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Just as the Slow Food Movement criticized the inferior quality of fast food, the emerging Slow Science Movement says the rate at which scientists are pressured to publish makes for low quality science. Last year, scientists and scientific journal editors published The San Francisco Declaration on Research Assessment, which "recognizes the need to improve the ways in which the outputs of scientific research are evaluated." Scientists who support Slow Science want more time to carry out their research and more time to publish their results. Both, they argue, will make for better, more creative science.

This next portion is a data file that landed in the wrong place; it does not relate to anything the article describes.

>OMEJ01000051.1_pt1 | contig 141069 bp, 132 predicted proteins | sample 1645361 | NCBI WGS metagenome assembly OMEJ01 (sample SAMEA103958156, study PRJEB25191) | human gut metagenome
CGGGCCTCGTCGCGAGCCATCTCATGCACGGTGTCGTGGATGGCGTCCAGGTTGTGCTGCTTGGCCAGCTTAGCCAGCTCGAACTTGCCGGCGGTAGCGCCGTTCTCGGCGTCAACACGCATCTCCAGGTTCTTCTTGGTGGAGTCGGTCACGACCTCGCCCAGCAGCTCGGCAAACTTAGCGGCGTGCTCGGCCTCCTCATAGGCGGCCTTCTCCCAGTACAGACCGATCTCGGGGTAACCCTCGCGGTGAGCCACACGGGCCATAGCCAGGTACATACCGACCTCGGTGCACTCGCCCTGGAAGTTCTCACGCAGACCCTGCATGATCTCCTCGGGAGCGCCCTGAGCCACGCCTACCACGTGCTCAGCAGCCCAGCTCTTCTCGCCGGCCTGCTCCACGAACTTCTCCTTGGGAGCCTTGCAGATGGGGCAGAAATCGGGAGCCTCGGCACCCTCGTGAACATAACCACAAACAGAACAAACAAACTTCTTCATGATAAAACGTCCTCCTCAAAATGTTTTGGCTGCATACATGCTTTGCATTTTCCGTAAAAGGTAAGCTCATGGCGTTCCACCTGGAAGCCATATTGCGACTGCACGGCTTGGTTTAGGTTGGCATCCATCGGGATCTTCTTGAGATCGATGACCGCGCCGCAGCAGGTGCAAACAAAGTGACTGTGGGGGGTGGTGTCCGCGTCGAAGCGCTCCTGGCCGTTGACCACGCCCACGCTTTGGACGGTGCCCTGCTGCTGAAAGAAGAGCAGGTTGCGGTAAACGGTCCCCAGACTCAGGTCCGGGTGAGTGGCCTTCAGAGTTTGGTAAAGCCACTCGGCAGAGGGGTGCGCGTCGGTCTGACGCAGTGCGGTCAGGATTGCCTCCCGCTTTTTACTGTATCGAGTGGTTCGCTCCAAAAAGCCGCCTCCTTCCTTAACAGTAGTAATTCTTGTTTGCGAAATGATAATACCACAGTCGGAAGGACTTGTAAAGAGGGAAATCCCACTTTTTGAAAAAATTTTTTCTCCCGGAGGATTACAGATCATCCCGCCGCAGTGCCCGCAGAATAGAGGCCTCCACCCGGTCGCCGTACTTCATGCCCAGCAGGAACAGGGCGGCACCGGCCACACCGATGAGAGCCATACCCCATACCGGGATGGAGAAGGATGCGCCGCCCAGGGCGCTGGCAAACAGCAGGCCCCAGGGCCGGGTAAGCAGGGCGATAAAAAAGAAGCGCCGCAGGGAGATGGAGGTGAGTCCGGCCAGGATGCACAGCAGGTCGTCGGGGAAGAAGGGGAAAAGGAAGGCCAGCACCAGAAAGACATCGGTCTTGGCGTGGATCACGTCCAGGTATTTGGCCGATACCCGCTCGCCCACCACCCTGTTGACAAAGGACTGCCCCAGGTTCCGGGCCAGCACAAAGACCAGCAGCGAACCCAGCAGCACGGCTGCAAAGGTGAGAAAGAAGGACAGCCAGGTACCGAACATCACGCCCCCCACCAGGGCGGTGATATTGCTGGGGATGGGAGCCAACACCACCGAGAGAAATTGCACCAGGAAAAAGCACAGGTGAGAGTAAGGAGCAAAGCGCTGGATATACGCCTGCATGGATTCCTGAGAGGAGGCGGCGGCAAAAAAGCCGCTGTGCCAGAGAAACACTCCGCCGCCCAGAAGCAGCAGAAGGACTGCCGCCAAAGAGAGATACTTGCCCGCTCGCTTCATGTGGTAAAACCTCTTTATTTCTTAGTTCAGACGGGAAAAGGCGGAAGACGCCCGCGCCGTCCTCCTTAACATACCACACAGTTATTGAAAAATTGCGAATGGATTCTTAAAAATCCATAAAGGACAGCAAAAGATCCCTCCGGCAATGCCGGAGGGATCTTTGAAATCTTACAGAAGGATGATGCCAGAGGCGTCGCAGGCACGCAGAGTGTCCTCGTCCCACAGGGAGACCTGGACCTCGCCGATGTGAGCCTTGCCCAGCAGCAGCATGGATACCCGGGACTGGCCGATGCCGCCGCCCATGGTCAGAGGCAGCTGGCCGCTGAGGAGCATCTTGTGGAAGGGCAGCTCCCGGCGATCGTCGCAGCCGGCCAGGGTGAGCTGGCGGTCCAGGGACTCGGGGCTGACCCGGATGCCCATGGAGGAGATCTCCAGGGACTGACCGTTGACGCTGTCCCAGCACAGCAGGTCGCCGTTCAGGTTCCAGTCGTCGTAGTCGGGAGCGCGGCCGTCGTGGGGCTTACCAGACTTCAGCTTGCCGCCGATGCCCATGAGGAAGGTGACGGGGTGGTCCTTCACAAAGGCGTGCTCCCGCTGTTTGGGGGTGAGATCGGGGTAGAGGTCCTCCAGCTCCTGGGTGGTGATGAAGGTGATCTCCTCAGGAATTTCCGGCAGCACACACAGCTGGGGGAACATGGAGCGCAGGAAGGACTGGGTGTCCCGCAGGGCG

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The scientific community currently prioritizes researchers, in terms of granting funding and giving awards, who publish more often in what are called "high impact" journals, e.g. Nature and Science. "The problem is that this assessment method leads researchers, and especially the younger ones, to produce a large quantity of articles so as to reach a certain quota of citations," explains University of Strasbourg chemist Jean-François Lutz. "The system thus favors superficial studies instead of meticulous work, and sometimes leads to fraud or results that are impossible to reproduce."

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